At the Oct. 5 Student Government Association (SGA) meeting, Senate Resolution 6, a resolution to support the Center for Diversity & Community (CDC) was introduced to the SGA body.
Senate Resolution 6 and the other resolution introduced last week, Senate Resolution 7, were inspired in part by the listening session hosted by USD’s Opportunity for All task force.
“SGA was really just waiting for the perfect time for us to speak on this,” Sen. Carter Linke, one of the lead sponsors of Senate Resolution 6, said. “After the listening session, we were actually super pleased to see as many students that could come, come out.”
In total, roughly 350 students, faculty, staff and community members attended the listening session Sept. 28. Many members of SGA attended the listening session to try and see what the students and faculty of USD had to say about the situation surrounding the CDC and the potential Opportunity Center that will be added to campus Jan. 1, 2022.
“I would say sitting in that room, gathering information about students’ perspectives in that listening session about the CDC and the Opportunity for All Center had a major impact on it (Senate Resolution 7),” Sen. Caleb Weiland, sponsor of Senate Resolution 7, said.
Following the Opportunity for All listening session, SGA members had a week to sit on what was being discussed around campus, and the four chairs of each committee of SGA came forward together to introduce Senate Resolution 6. The resolution was introduced by Sens. Linke and Weiland, as well as Sen. Miranda Schulte and Sen. Reagan Kolberg. The idea behind Senate Resolution 6 is for the SGA to openly voice their support for the CDC.
“The Student Government Association of the University of South Dakota supports the Center for Diversity & Community and the continued promotion of diversity and inclusiveness from the University of South Dakota,” the resolution states.
For Linke, this resolution is a way for SGA to back the CDC while the CDC is in a position where it needs the support.
“The CDC is probably at its most vulnerable time right now,” Linke said. “In the past six months, there have been state legislators talking about defunding offices of diversity. We can look up north to South Dakota State University, where it is looking at defunding their office of diversity totally. This is just like a reaffirmation of our support.”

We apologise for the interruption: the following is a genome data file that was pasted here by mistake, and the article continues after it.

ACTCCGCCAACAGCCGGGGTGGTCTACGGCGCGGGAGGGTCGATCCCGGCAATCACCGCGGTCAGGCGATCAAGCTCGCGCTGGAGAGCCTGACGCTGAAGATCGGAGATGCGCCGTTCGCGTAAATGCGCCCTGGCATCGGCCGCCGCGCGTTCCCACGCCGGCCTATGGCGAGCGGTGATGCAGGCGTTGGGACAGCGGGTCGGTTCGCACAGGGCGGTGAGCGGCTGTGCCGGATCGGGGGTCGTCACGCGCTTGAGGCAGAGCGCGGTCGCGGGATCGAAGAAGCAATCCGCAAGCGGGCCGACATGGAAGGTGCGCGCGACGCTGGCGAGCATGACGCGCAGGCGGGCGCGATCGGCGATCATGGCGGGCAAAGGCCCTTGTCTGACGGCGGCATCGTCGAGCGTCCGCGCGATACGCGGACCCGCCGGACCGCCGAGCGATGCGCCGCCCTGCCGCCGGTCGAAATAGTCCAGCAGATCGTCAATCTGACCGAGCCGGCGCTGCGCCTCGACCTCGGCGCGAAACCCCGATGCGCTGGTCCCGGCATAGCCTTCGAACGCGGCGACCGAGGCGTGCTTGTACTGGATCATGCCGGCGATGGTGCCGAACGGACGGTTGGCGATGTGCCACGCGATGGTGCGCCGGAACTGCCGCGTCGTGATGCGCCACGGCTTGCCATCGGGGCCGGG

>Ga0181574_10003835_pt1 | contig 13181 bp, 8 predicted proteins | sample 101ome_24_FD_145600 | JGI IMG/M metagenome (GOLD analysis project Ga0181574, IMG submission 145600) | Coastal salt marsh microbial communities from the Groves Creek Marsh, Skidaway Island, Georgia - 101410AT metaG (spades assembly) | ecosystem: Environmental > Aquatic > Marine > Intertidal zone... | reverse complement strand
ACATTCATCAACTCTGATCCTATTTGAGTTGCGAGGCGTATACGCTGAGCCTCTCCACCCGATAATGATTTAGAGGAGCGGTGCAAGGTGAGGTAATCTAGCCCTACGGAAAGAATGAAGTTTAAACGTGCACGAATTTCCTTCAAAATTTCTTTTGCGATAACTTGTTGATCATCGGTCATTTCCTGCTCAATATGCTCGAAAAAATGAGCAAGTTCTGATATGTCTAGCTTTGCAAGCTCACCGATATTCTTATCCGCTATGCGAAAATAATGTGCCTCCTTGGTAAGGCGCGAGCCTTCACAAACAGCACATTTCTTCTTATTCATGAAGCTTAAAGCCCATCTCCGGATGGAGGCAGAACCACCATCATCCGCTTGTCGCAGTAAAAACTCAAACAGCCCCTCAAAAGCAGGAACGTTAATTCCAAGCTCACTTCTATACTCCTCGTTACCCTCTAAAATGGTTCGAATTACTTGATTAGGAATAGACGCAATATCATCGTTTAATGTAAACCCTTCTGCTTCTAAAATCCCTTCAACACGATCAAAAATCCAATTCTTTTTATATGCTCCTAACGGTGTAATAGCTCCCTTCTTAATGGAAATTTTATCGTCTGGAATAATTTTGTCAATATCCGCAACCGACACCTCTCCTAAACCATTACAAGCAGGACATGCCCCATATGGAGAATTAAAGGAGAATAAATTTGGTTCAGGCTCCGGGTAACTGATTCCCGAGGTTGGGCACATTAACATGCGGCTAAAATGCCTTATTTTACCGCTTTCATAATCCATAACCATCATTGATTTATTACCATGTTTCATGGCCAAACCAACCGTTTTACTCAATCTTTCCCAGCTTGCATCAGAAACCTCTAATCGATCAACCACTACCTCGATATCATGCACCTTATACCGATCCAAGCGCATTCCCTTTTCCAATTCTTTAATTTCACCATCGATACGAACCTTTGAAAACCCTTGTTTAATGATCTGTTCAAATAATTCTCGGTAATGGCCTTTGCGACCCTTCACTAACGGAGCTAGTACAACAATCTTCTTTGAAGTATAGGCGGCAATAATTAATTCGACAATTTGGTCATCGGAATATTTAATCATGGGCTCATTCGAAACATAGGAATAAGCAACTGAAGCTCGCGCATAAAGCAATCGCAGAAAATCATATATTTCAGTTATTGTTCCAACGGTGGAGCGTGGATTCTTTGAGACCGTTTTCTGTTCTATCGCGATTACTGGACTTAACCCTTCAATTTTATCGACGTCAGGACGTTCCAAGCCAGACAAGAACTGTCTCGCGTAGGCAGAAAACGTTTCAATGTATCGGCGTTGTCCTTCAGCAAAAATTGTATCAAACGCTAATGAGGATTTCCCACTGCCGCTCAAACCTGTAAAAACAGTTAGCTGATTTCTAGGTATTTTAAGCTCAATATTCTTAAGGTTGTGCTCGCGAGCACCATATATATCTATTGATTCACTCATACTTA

The Argus Leader reported Sept. 24 that SDSU doesn’t have plans to get rid of its multicultural center, but the diversity office on campus no longer exists. Some students at the listening session at USD questioned why the CDC Director position hasn’t been filled by the university yet.
While SGA can’t directly influence the University’s attempts, or lack thereof, to hire someone to fill the position left vacant with the departure of Laura Chandler, they still want to show their support in keeping the CDC open, alive and well.
“The university has to take responsibility and find a replacement for Dr. Chandler,” Linke said. “I can’t speak for the university, but with the talk from the legislators, I definitely think there could be some caution while finding replacements because they don’t know the future of diversity offices in general.”
The South Dakota Board of Regents’ response to the South Dakota Legislature’s Senate Bill 55 was the Opportunity for All Centers, which left a lot of questions due to the broad language of the proposal.
“I think it’s pretty visible after the turnout from the listening session that students don’t want the CDC to change,” Linke said. “I haven’t been in close contact with the task force that’s managing this, but I can also speak on the legislation that they got from the Board of Regents, and it is very broad. There’s really no guidance to what the Opportunity Center should do, what it ought to do or where it should be.”
With all of the uncertainty surrounding the CDC and Opportunity Centers alike, Linke said what the CDC provides USD should show the positive impact it has on the university.
“I think the resolution really spoke for itself,” Linke said. “I think it’s really a testament that I can go through their website and find all of this information with just a few clicks. The Center for Diversity & Community shouldn’t be going anywhere. It’s something that the university prides itself on and the talk of it potentially going anywhere is unacceptable.”